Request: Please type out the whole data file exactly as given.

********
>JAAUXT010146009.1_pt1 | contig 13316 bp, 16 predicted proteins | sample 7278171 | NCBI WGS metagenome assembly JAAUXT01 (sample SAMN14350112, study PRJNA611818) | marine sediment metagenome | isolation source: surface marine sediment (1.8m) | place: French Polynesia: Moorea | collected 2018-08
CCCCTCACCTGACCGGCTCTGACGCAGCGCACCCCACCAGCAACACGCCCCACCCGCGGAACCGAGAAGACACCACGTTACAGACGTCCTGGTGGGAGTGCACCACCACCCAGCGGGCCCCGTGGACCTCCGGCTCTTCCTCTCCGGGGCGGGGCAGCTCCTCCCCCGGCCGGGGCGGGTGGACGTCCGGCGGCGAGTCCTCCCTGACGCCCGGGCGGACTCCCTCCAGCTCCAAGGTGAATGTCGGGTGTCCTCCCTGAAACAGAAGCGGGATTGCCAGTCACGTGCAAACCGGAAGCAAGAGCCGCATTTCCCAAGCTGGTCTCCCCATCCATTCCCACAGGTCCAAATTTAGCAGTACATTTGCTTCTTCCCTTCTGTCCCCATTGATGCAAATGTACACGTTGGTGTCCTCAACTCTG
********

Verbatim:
>JAAUXT010146009.1_pt1 | contig 13316 bp, 16 predicted proteins | sample 7278171 | NCBI WGS metagenome assembly JAAUXT01 (sample SAMN14350112, study PRJNA611818) | marine sediment metagenome | isolation source: surface marine sediment (1.8m) | place: French Polynesia: Moorea | collected 2018-08
CCCCTCACCTGACCGGCTCTGACGCAGCGCACCCCACCAGCAACACGCCCCACCCGCGGAACCGAGAAGACACCACGTTACAGACGTCCTGGTGGGAGTGCACCACCACCCAGCGGGCCCCGTGGACCTCCGGCTCTTCCTCTCCGGGGCGGGGCAGCTCCTCCCCCGGCCGGGGCGGGTGGACGTCCGGCGGCGAGTCCTCCCTGACGCCCGGGCGGACTCCCTCCAGCTCCAAGGTGAATGTCGGGTGTCCTCCCTGAAACAGAAGCGGGATTGCCAGTCACGTGCAAACCGGAAGCAAGAGCCGCATTTCCCAAGCTGGTCTCCCCATCCATTCCCACAGGTCCAAATTTAGCAGTACATTTGCTTCTTCCCTTCTGTCCCCATTGATGCAAATGTACACGTTGGTGTCCTCAACTCTG